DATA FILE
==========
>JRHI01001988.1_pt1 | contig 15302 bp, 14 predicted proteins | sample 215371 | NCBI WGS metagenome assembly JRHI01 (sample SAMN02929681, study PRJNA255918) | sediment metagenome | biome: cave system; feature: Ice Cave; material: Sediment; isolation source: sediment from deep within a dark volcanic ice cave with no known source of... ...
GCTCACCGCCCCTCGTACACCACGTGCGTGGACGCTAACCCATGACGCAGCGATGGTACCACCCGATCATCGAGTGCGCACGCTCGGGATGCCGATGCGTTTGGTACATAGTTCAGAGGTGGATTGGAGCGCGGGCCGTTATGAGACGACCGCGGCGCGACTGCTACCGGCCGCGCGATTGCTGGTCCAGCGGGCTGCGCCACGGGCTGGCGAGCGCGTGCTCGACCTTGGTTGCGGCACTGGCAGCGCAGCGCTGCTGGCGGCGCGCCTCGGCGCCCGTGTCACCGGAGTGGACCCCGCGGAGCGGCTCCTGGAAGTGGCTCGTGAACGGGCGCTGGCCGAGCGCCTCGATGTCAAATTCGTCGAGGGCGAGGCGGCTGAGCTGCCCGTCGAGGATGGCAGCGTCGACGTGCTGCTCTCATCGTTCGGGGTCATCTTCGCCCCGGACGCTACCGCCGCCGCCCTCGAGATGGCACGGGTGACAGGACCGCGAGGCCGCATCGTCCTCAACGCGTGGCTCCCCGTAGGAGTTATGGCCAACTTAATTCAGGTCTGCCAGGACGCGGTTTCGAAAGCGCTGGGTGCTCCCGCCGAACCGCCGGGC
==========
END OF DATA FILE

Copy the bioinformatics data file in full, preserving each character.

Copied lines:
>JRHI01001988.1_pt1 | contig 15302 bp, 14 predicted proteins | sample 215371 | NCBI WGS metagenome assembly JRHI01 (sample SAMN02929681, study PRJNA255918) | sediment metagenome | biome: cave system; feature: Ice Cave; material: Sediment; isolation source: sediment from deep within a dark volcanic ice cave with no known source of... ...
GCTCACCGCCCCTCGTACACCACGTGCGTGGACGCTAACCCATGACGCAGCGATGGTACCACCCGATCATCGAGTGCGCACGCTCGGGATGCCGATGCGTTTGGTACATAGTTCAGAGGTGGATTGGAGCGCGGGCCGTTATGAGACGACCGCGGCGCGACTGCTACCGGCCGCGCGATTGCTGGTCCAGCGGGCTGCGCCACGGGCTGGCGAGCGCGTGCTCGACCTTGGTTGCGGCACTGGCAGCGCAGCGCTGCTGGCGGCGCGCCTCGGCGCCCGTGTCACCGGAGTGGACCCCGCGGAGCGGCTCCTGGAAGTGGCTCGTGAACGGGCGCTGGCCGAGCGCCTCGATGTCAAATTCGTCGAGGGCGAGGCGGCTGAGCTGCCCGTCGAGGATGGCAGCGTCGACGTGCTGCTCTCATCGTTCGGGGTCATCTTCGCCCCGGACGCTACCGCCGCCGCCCTCGAGATGGCACGGGTGACAGGACCGCGAGGCCGCATCGTCCTCAACGCGTGGCTCCCCGTAGGAGTTATGGCCAACTTAATTCAGGTCTGCCAGGACGCGGTTTCGAAAGCGCTGGGTGCTCCCGCCGAACCGCCGGGC